Intel's 15 Most Unforgettable x86 CPUs

Today's Hotness: The Core 2 Duo

In 2006, Intel released a processor that quickly became a best-seller: the Core 2 Duo. Derived from work done on the Pentium M, this processor uses a new Core architecture. Before, Intel had two lines of processors—the Pentium 4 for desktops, Pentium M for mobiles, and both lines for servers. In contrast, Intel now has a single micro-architecture on which all of its product lines draw. The 64-bit Core 2 Duo is represented from the low end to the high end, for desktop computers, portables and servers.

There are many versions of the architecture, resulting in configurations with a different number of cores (one to four, yielding everything from Solos to Quads), cache memory (512 KB to 12 MB), and the FSB (between 400 and 1600 MHz). The model shown here is the original Core 2 Duo, but faster versions (at 45 nm) exist.

Intel Core 2 Duo
Code name Conroe
Date released 2006
Architecture 64 bits
Data bus 64 bits
Address bus 64 (actual 36) bits
Maximum memory 64 GB
L1 cache 32 KB + 32 KB
L2 cache 2,048 KB shared
Clock frequency 1.8-3 GHz
FSB 800-1066-1333 MHz
SIMD MMX, SSE, SSE2, SSE3, SSSE3
SMT/SMP Dual core
Fabrication process 65 nm
Number of transistors 291 million
TDP 65 W
Voltage 1.5 V
Die surface area 143 mm²
Connector LGA 775

The mobile versions (Merom) are basically identical (but not as fast, with a slower FSB) whereas the Extreme Edition versions are faster. The Core 2 Duo also exists in a four-core version, which was, in fact, two Conroes in the same package. The 45 nm version of the Core 2 Duo (Penryn) has a larger cache and generates less heat, but is still fundamentally similar to this model.

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  • Arkz
    great article with only a few slight errors (like saying the core2duo has 1-4 cores... i don't think there's a 1 cored version lol)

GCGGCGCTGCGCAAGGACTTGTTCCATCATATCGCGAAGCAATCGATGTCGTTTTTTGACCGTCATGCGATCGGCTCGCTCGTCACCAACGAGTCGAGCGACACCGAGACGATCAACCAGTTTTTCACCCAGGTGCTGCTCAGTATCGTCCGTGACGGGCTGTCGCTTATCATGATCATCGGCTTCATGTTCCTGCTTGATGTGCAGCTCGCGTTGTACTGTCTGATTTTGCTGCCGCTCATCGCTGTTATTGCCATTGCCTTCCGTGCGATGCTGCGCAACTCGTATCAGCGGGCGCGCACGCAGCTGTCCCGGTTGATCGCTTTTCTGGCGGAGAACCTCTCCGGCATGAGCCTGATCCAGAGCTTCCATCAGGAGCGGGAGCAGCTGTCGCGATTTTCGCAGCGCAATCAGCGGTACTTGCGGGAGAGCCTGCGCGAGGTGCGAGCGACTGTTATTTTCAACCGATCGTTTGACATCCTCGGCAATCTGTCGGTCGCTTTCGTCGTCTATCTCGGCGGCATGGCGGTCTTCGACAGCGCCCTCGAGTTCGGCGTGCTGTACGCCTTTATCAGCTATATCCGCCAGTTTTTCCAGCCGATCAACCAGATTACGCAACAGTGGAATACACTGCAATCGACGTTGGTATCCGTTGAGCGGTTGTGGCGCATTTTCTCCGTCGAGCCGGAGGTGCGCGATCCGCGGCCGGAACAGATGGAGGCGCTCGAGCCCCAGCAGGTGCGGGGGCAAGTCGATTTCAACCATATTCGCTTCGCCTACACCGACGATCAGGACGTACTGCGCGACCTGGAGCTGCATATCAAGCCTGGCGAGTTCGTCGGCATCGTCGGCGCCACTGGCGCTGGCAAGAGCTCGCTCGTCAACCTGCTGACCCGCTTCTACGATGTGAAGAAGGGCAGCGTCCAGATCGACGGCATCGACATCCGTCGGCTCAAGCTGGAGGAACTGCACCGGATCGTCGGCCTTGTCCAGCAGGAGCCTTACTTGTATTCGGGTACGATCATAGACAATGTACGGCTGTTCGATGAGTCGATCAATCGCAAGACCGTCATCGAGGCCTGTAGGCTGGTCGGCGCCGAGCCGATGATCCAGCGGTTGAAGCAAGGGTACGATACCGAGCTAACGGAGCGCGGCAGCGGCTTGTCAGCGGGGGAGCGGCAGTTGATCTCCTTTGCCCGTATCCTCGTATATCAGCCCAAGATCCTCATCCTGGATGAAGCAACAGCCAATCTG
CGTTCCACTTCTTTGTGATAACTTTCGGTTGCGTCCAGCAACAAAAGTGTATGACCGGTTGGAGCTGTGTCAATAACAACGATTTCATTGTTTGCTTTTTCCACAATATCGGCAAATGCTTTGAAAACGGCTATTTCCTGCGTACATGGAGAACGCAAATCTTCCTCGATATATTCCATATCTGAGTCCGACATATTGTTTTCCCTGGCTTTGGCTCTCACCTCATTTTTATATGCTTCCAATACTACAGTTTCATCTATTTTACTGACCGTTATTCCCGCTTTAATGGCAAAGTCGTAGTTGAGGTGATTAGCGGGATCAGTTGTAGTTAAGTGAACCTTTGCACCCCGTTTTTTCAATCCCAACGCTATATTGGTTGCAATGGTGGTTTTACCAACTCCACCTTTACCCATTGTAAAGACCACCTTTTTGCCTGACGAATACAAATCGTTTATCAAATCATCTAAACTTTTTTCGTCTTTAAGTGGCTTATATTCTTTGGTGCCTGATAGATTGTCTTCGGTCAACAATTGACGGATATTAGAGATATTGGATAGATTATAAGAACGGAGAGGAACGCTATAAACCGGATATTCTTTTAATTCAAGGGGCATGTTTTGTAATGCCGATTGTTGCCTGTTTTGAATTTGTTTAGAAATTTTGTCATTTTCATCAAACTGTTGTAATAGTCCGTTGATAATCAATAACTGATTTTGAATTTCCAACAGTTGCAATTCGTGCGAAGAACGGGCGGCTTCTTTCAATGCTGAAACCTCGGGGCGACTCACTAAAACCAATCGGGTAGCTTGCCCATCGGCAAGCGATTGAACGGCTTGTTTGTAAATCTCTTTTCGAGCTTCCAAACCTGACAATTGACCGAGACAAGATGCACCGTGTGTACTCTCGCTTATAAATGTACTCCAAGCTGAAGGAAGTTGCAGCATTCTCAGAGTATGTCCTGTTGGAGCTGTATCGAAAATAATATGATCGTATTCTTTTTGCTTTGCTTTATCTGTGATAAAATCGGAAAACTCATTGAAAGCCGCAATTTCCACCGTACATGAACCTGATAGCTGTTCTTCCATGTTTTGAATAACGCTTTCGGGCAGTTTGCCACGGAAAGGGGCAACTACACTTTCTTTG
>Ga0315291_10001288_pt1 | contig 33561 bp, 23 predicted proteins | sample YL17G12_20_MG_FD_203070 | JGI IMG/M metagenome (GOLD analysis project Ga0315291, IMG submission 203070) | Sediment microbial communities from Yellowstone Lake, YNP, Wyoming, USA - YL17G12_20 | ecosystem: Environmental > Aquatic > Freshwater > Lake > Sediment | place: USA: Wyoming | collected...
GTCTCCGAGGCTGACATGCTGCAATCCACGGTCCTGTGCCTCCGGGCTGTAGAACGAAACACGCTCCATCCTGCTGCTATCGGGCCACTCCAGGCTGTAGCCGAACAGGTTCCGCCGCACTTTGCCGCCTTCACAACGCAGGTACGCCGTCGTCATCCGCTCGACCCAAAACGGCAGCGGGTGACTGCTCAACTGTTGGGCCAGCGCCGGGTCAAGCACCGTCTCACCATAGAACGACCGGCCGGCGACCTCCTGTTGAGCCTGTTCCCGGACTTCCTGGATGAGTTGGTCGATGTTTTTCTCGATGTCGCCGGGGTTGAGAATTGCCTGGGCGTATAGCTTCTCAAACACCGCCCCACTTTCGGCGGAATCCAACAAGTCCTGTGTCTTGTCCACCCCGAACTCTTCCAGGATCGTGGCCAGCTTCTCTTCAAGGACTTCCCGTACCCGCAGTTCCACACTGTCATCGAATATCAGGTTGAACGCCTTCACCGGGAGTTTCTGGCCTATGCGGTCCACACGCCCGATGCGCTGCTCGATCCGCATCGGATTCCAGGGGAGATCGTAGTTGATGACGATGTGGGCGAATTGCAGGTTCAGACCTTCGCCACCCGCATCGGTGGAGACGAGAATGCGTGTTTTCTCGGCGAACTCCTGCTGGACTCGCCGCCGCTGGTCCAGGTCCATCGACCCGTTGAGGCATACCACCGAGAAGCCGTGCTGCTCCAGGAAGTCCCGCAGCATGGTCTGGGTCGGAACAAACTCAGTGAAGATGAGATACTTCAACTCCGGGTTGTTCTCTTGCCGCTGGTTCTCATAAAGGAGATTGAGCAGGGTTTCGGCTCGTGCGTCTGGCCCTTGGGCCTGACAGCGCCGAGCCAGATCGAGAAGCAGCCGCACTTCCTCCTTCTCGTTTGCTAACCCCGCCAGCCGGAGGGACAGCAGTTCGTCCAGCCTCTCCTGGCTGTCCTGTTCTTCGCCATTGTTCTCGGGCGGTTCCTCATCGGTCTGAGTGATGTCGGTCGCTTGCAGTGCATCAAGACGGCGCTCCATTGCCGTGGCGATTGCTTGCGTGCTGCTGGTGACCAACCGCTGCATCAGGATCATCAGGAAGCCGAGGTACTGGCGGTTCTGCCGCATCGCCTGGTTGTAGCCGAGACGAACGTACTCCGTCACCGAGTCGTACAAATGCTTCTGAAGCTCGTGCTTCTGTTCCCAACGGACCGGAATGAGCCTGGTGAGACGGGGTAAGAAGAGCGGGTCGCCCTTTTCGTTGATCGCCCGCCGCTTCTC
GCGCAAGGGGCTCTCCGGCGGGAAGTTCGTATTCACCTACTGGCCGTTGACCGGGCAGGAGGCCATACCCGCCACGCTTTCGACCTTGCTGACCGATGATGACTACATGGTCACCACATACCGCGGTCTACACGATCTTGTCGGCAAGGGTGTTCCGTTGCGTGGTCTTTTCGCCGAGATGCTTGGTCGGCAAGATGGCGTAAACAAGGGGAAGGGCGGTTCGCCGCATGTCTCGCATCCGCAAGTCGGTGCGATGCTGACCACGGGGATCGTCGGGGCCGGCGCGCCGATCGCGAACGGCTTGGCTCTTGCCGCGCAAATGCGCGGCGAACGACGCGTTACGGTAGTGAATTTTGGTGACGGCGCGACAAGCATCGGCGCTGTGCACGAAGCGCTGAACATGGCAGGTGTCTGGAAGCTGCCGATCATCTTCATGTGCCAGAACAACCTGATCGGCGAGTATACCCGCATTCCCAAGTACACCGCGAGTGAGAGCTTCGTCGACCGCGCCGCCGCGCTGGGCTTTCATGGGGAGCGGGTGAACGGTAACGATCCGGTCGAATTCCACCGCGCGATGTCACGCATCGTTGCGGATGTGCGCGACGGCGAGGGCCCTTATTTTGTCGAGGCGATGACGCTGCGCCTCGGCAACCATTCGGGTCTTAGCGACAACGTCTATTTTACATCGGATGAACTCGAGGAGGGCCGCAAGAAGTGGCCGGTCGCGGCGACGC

Looking forward to the AMD article.
    -4
  • aleluja
    To correct you. Core 2 Duo has ONLY 2 cores, not more, not less.
    Core 2 Quad, has 4 cores and Core Solo has 1 core.
    7
  • Anonymous
    @Arkz

    Yes there is a singal core,

    http://en.wikipedia.org/wiki/List_of_Intel_Core_2_microprocessors#Single-Core_Mobile_processors

    Ok it is not under the same branding but it is part of the same microarchitecture
    3
  • Yuka
    I might be wrong, but i resemble that the Pentium 166 (32bits adress bus and all) had support for 4Gb of memory. I remember IBM sold it's top line (at that time) with 64Mb support (even with SDR PC100/66 support). Correct me if i'm wrong please.
    1
  • neiroatopelcc
    The core 2 does supply 1-4 cores - 2 cores per die, where one might be disabled, and one or two dies on a socket. It's no less right to call a core2duo a cpu with 1-4 cores, than it is to put the pentium d on the same page as a single core prescot, as it's the very same principle.
    -1
  • cangelini
    Arkzgreat article with only a few slight errors (like saying the core2duo has 1-4 cores http://en.wikipedia.org/wiki/Coree ... i don't think there's a 1 cored version lol)Looking forward to the AMD article.


    Thanks for the heads-up! I tweaked that passage to better represent the Core 2 architecture's available configurations!
    -1
  • randomizer
    vosesterOk it is not under the same branding but it is part of the same microarchitecture

    Exactly. The article says:

    ArticleThere are many versions of the architecture, resulting in configurations with a different number of cores


    There is no mention of the branding, so there is no actual error there, just misinterpretation.
    1
  • ImSpartacus
    Arkzgreat article with only a few slight errors (like saying the core2duo has 1-4 cores... i don't think there's a 1 cored version lol)Looking forward to the AMD article.